A sermon on the Commemoration of James Otis Huntington Sergent, Priest and Monk.
Wednesday, November 24, 2015
Once when I was in high school, an ice storm hit our city and towns. My parish was in the south end of Hartford and the Rector was away. The temperature was plummeting. The power was out everywhere and it was impossible to move about safely. Things looked bleak. Except that the church, for some reason, alone among the two housing projects that abutted the church, still has power and still had heat. The rest of the neighborhood was dark, but the church was not.
But it did no one any good because the church was closed.
My Dad was the Senior Warden at the time and the Rector was away. When some folks from parish who lived in the neighborhood, including a young Church Army evangelist, called to describe the problem, he said without a moment's hesitation "open it."
He piled us all into our little Saab and we carefully drove to church and joined this impromptu relief effort. Somehow cots appeared and soup was made. Some of us had to go door to door to tell people that the church hall was open and there was food, heat, and light. To me, it was a great adventure!
In the middle of the night, someone (I don't know who) said that we should stop and pray. And so my Dad led a bunch of us in Morning Prayer...it was still dark out but it was after midnight. Then we went on doing was needed doing.
For some reason, that incident from my youth came to mind when I was reading about James Otis Sargent Huntington, the priest who founded the Order of the Holy Cross. Not only was he a key figure in recovering monasticism and religious life in the Episcopal Church, he did so in the context of ministering to the poorest of the poor, and the most outcast of society, in the streets of industrial New York.
Huntington was active in the labor movement and promoted the idea that landowners and industrial owners have a responsibility to those whose work makes their wealth possible.
I have always been taken by the fact that in the Episcopal Church, our 19th Century revival did not take place in tent meetings or in auditoriums but in parish houses built as community and learning centers in cities, in city streets, in places where no one could hide from the fact that the price of America's industrial revolution was a concentration of human misery and displacement rarely seen in human history. Our revival was a recovery of Catholic ritual and theology, yes; but more than that, it was an intentional experiment in connecting the ancient practices of prayer with a modern response to the needs of ordinary people in our day.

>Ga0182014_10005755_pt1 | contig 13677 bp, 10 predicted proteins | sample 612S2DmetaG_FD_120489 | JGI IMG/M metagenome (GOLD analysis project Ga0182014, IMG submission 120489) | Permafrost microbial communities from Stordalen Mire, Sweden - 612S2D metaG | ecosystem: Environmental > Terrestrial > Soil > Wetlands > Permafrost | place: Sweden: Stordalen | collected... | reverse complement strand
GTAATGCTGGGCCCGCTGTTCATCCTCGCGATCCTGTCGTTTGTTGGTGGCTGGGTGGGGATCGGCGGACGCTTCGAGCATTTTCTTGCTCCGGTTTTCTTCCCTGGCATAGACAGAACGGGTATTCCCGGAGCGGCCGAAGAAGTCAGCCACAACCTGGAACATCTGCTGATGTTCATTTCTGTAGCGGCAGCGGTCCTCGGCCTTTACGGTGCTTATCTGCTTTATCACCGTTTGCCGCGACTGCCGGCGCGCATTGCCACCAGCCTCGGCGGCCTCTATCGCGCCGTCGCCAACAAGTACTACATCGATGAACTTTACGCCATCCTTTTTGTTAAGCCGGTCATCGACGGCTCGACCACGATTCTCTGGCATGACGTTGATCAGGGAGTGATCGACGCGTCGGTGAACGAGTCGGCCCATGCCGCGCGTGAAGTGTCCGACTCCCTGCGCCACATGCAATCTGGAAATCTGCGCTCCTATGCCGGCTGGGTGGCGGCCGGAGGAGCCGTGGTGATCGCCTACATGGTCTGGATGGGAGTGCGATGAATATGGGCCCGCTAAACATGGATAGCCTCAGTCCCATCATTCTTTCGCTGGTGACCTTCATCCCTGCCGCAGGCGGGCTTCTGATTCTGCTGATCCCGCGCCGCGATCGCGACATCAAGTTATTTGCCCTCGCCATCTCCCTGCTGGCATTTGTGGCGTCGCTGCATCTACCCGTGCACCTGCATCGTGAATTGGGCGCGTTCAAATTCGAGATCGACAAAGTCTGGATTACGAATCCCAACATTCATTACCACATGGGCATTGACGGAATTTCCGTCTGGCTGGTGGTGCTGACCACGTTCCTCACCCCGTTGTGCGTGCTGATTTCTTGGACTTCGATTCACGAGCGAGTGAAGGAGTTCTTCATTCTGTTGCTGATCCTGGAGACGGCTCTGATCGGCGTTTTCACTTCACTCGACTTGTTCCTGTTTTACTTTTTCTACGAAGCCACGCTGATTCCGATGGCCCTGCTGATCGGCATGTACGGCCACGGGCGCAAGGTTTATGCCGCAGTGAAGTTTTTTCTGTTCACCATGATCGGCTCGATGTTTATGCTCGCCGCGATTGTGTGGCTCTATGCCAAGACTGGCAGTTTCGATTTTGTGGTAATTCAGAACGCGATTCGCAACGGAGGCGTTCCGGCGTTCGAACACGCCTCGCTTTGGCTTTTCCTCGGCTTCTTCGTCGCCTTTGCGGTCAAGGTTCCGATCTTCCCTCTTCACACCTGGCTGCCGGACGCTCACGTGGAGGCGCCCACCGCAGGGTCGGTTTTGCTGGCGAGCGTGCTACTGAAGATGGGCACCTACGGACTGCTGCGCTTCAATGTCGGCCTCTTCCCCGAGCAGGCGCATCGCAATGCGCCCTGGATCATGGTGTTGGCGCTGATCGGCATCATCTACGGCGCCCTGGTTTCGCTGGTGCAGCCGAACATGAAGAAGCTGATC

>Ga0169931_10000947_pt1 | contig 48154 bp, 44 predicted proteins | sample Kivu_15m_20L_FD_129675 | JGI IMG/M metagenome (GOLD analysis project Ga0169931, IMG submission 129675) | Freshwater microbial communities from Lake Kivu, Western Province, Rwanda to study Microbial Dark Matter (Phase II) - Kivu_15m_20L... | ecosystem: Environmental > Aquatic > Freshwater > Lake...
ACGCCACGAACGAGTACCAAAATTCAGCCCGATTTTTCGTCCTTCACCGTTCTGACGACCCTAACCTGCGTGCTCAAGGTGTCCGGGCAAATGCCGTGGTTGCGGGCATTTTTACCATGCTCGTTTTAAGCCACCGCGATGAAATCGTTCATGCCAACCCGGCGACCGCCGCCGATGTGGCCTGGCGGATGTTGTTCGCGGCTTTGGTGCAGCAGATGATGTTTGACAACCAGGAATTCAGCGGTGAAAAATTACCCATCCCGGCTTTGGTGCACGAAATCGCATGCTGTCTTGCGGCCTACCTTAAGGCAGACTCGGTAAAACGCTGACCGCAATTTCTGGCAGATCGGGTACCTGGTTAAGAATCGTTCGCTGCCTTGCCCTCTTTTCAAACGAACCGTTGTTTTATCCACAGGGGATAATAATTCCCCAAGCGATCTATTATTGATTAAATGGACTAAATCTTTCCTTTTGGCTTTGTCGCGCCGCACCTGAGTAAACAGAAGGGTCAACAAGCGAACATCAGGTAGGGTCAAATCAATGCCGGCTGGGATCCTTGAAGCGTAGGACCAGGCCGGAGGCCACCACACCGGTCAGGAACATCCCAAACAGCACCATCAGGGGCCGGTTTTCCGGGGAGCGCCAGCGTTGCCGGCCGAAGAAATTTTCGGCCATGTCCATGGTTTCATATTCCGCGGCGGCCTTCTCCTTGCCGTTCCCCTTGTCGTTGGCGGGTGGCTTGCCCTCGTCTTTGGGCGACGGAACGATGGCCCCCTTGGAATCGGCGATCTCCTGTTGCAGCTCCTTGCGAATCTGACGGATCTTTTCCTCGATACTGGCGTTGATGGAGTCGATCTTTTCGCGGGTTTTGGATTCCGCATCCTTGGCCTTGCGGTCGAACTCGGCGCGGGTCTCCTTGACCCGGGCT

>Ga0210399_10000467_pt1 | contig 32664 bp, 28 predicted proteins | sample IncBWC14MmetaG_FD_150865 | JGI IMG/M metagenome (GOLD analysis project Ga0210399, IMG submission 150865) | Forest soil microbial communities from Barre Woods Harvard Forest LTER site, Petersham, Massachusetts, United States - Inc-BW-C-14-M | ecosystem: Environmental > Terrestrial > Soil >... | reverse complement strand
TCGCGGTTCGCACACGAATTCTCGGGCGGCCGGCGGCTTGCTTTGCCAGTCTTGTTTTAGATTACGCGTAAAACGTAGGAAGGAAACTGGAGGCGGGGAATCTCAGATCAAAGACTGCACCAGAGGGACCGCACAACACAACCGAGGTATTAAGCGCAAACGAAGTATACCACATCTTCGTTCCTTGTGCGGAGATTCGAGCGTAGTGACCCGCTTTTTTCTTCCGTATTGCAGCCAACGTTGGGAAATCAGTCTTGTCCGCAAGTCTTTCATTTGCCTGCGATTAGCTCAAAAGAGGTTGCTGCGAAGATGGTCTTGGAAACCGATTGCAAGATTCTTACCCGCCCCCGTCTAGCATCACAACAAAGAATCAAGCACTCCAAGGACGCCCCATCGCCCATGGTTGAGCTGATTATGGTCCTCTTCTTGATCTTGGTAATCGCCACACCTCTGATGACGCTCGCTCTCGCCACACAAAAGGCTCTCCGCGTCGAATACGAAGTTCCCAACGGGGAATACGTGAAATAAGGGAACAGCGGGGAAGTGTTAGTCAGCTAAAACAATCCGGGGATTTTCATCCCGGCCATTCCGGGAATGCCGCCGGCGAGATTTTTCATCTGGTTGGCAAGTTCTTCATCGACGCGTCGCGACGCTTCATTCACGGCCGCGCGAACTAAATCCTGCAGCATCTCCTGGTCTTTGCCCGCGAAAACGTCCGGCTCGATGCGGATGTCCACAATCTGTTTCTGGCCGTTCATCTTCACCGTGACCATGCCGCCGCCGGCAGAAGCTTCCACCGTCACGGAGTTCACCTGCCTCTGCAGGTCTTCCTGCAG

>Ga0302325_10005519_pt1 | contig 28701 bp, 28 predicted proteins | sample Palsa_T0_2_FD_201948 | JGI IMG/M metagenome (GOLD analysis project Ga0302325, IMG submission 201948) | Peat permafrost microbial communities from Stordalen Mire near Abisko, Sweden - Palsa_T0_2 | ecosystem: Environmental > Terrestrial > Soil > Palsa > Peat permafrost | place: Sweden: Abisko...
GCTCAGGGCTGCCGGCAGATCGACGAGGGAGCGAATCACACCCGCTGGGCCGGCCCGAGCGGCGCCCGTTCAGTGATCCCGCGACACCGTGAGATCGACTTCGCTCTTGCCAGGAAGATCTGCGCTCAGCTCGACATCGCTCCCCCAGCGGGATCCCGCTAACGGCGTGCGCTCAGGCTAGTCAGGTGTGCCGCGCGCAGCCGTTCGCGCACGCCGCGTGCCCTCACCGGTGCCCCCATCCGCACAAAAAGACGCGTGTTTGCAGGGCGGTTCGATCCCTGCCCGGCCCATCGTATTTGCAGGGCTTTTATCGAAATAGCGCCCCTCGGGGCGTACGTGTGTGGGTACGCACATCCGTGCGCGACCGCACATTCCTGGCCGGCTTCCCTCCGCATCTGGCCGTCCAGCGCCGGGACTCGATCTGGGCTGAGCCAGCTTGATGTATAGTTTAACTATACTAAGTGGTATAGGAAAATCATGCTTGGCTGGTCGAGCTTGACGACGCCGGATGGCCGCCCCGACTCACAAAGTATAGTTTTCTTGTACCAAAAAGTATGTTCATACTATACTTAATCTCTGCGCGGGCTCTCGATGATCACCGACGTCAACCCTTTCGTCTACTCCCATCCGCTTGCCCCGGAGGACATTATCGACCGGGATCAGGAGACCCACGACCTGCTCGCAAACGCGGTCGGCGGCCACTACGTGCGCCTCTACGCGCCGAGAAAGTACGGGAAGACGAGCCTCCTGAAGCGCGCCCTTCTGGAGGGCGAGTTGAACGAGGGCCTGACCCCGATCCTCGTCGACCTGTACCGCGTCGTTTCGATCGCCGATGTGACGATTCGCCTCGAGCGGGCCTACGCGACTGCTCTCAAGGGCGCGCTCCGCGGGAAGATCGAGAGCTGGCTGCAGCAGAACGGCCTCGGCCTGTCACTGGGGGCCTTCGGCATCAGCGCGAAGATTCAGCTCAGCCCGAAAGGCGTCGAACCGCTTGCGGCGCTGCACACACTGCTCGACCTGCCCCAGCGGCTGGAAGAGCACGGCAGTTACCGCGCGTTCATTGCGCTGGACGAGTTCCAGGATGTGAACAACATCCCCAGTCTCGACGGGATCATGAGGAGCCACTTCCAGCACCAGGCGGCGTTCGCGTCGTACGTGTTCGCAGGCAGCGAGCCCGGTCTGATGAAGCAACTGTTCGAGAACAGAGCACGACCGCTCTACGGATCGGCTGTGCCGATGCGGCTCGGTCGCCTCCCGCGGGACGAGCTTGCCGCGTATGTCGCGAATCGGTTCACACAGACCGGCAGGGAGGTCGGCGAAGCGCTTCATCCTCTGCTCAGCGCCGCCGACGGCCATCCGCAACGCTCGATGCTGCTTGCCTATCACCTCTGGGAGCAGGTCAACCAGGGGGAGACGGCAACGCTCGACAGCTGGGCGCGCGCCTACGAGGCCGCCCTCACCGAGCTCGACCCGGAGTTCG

You see it is easy for activists to be active, but to ground our activity in prayer changes our work into a prayer.
And it is easy for prayerful people to pray for people's souls, but to be active in the context of their living incarnates that prayer. It makes our prayer a living thing.
Which is why Huntington's experiment in monastic living as the framework for activism is so important. If the cross really is the world's medicine, then we who practice first-aid treating the world's wounds must be grounded in prayer. And to live in the rhythm of daily prayer and Eucharist is a daily reminder that in Christ, God is at the heart of the world. In Christ, the daily struggles for bread, for work with dignity, for education, for health, are brought to God in the cross. And through the cross, God is with us in our struggles.
And as we gather in this parish on this and every Wednesday, Sunday, and Holy Day around this altar, and as we pray the offices together and separately and lift to God the concerns of the world, we find that God is present in all we see and do. We discover against that the cross is in a tangible, useful, and eternal way, the medicine of the world.
Icon by Tobias Haller, BSG